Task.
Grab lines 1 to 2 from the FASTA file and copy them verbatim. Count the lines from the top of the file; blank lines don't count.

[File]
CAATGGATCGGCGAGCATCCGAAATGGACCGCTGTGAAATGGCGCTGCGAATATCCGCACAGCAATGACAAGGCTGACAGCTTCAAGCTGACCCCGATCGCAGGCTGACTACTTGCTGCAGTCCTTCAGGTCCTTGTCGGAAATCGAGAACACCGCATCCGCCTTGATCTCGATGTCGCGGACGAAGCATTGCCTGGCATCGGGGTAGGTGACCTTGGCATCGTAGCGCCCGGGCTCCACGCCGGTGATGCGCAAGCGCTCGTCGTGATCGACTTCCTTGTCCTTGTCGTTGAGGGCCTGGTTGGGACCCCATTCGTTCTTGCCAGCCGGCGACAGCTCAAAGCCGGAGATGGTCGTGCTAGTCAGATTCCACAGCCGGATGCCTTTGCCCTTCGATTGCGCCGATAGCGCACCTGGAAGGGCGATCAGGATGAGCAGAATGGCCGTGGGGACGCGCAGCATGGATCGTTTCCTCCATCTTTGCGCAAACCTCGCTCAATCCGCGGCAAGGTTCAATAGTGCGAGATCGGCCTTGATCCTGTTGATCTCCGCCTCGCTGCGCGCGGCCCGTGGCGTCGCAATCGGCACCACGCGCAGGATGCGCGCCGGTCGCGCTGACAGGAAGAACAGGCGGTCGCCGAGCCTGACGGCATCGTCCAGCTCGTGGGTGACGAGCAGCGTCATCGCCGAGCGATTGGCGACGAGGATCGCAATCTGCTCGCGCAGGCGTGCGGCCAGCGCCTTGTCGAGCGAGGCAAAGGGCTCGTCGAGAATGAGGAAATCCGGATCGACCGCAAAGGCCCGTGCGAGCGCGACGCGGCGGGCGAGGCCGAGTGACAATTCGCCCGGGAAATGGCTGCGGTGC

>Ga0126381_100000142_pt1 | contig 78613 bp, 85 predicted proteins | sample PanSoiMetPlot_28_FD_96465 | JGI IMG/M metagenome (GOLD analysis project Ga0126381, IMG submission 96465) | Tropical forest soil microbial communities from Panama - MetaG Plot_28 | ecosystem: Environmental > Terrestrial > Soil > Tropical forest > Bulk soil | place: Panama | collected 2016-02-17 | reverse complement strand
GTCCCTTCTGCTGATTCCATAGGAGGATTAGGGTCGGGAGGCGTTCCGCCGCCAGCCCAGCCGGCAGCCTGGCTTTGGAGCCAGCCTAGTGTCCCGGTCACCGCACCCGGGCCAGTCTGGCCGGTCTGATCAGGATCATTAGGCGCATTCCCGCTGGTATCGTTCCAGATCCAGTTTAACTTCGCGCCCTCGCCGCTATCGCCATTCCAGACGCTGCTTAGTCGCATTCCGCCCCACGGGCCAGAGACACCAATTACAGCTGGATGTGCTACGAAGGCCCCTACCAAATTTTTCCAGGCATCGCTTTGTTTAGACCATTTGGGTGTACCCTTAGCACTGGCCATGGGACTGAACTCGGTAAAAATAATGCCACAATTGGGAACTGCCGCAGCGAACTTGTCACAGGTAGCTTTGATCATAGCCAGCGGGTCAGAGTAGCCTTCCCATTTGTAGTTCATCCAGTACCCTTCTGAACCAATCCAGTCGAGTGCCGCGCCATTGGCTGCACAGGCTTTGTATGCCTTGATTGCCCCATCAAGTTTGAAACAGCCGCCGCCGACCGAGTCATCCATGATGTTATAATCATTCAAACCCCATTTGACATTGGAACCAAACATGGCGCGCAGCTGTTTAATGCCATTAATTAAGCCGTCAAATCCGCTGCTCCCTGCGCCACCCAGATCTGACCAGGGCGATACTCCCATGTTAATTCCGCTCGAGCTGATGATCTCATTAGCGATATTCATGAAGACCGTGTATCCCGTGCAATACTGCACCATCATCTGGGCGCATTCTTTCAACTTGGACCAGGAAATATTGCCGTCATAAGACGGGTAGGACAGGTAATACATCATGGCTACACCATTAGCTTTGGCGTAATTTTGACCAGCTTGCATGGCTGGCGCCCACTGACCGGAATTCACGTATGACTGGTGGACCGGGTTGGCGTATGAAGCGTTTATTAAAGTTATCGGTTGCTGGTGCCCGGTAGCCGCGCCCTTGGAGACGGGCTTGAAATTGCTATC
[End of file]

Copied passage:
CAATGGATCGGCGAGCATCCGAAATGGACCGCTGTGAAATGGCGCTGCGAATATCCGCACAGCAATGACAAGGCTGACAGCTTCAAGCTGACCCCGATCGCAGGCTGACTACTTGCTGCAGTCCTTCAGGTCCTTGTCGGAAATCGAGAACACCGCATCCGCCTTGATCTCGATGTCGCGGACGAAGCATTGCCTGGCATCGGGGTAGGTGACCTTGGCATCGTAGCGCCCGGGCTCCACGCCGGTGATGCGCAAGCGCTCGTCGTGATCGACTTCCTTGTCCTTGTCGTTGAGGGCCTGGTTGGGACCCCATTCGTTCTTGCCAGCCGGCGACAGCTCAAAGCCGGAGATGGTCGTGCTAGTCAGATTCCACAGCCGGATGCCTTTGCCCTTCGATTGCGCCGATAGCGCACCTGGAAGGGCGATCAGGATGAGCAGAATGGCCGTGGGGACGCGCAGCATGGATCGTTTCCTCCATCTTTGCGCAAACCTCGCTCAATCCGCGGCAAGGTTCAATAGTGCGAGATCGGCCTTGATCCTGTTGATCTCCGCCTCGCTGCGCGCGGCCCGTGGCGTCGCAATCGGCACCACGCGCAGGATGCGCGCCGGTCGCGCTGACAGGAAGAACAGGCGGTCGCCGAGCCTGACGGCATCGTCCAGCTCGTGGGTGACGAGCAGCGTCATCGCCGAGCGATTGGCGACGAGGATCGCAATCTGCTCGCGCAGGCGTGCGGCCAGCGCCTTGTCGAGCGAGGCAAAGGGCTCGTCGAGAATGAGGAAATCCGGATCGACCGCAAAGGCCCGTGCGAGCGCGACGCGGCGGGCGAGGCCGAGTGACAATTCGCCCGGGAAATGGCTGCGGTGC

>Ga0126381_100000142_pt1 | contig 78613 bp, 85 predicted proteins | sample PanSoiMetPlot_28_FD_96465 | JGI IMG/M metagenome (GOLD analysis project Ga0126381, IMG submission 96465) | Tropical forest soil microbial communities from Panama - MetaG Plot_28 | ecosystem: Environmental > Terrestrial > Soil > Tropical forest > Bulk soil | place: Panama | collected 2016-02-17 | reverse complement strand